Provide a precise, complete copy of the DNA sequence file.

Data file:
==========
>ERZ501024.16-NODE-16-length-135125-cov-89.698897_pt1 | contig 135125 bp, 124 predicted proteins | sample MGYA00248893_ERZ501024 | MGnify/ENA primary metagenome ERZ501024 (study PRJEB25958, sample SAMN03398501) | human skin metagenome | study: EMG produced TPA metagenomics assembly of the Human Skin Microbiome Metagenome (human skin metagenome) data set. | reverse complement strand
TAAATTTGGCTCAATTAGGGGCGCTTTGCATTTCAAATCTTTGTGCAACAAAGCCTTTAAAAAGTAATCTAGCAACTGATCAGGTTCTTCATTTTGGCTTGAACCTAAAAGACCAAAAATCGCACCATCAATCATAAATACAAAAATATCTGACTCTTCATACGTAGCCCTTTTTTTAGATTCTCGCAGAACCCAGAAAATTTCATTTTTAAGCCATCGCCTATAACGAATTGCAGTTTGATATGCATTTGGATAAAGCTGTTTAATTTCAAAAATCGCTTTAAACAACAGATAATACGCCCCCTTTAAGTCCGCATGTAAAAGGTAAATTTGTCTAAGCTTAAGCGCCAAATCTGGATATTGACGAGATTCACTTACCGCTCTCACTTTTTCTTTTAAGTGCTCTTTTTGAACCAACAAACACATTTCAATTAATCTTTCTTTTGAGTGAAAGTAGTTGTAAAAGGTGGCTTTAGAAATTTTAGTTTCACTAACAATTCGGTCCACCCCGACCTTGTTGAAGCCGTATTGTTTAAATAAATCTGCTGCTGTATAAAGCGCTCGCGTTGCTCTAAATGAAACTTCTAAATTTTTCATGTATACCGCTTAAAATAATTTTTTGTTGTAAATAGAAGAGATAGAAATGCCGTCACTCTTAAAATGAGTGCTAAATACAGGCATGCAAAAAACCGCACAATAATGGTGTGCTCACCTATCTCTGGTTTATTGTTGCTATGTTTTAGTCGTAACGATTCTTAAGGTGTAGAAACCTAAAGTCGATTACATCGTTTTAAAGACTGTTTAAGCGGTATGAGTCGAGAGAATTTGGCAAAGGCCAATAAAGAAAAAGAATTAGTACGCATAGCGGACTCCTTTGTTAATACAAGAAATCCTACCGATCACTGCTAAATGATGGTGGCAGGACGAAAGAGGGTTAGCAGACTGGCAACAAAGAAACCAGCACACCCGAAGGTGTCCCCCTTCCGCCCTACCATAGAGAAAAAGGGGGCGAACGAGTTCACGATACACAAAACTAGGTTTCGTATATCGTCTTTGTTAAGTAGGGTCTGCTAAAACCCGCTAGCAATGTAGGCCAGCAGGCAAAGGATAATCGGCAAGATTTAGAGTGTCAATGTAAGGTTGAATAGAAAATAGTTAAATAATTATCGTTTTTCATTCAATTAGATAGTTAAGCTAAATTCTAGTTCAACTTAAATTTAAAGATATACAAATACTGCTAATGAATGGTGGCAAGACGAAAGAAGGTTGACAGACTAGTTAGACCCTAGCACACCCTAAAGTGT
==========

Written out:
>ERZ501024.16-NODE-16-length-135125-cov-89.698897_pt1 | contig 135125 bp, 124 predicted proteins | sample MGYA00248893_ERZ501024 | MGnify/ENA primary metagenome ERZ501024 (study PRJEB25958, sample SAMN03398501) | human skin metagenome | study: EMG produced TPA metagenomics assembly of the Human Skin Microbiome Metagenome (human skin metagenome) data set. | reverse complement strand
TAAATTTGGCTCAATTAGGGGCGCTTTGCATTTCAAATCTTTGTGCAACAAAGCCTTTAAAAAGTAATCTAGCAACTGATCAGGTTCTTCATTTTGGCTTGAACCTAAAAGACCAAAAATCGCACCATCAATCATAAATACAAAAATATCTGACTCTTCATACGTAGCCCTTTTTTTAGATTCTCGCAGAACCCAGAAAATTTCATTTTTAAGCCATCGCCTATAACGAATTGCAGTTTGATATGCATTTGGATAAAGCTGTTTAATTTCAAAAATCGCTTTAAACAACAGATAATACGCCCCCTTTAAGTCCGCATGTAAAAGGTAAATTTGTCTAAGCTTAAGCGCCAAATCTGGATATTGACGAGATTCACTTACCGCTCTCACTTTTTCTTTTAAGTGCTCTTTTTGAACCAACAAACACATTTCAATTAATCTTTCTTTTGAGTGAAAGTAGTTGTAAAAGGTGGCTTTAGAAATTTTAGTTTCACTAACAATTCGGTCCACCCCGACCTTGTTGAAGCCGTATTGTTTAAATAAATCTGCTGCTGTATAAAGCGCTCGCGTTGCTCTAAATGAAACTTCTAAATTTTTCATGTATACCGCTTAAAATAATTTTTTGTTGTAAATAGAAGAGATAGAAATGCCGTCACTCTTAAAATGAGTGCTAAATACAGGCATGCAAAAAACCGCACAATAATGGTGTGCTCACCTATCTCTGGTTTATTGTTGCTATGTTTTAGTCGTAACGATTCTTAAGGTGTAGAAACCTAAAGTCGATTACATCGTTTTAAAGACTGTTTAAGCGGTATGAGTCGAGAGAATTTGGCAAAGGCCAATAAAGAAAAAGAATTAGTACGCATAGCGGACTCCTTTGTTAATACAAGAAATCCTACCGATCACTGCTAAATGATGGTGGCAGGACGAAAGAGGGTTAGCAGACTGGCAACAAAGAAACCAGCACACCCGAAGGTGTCCCCCTTCCGCCCTACCATAGAGAAAAAGGGGGCGAACGAGTTCACGATACACAAAACTAGGTTTCGTATATCGTCTTTGTTAAGTAGGGTCTGCTAAAACCCGCTAGCAATGTAGGCCAGCAGGCAAAGGATAATCGGCAAGATTTAGAGTGTCAATGTAAGGTTGAATAGAAAATAGTTAAATAATTATCGTTTTTCATTCAATTAGATAGTTAAGCTAAATTCTAGTTCAACTTAAATTTAAAGATATACAAATACTGCTAATGAATGGTGGCAAGACGAAAGAAGGTTGACAGACTAGTTAGACCCTAGCACACCCTAAAGTGT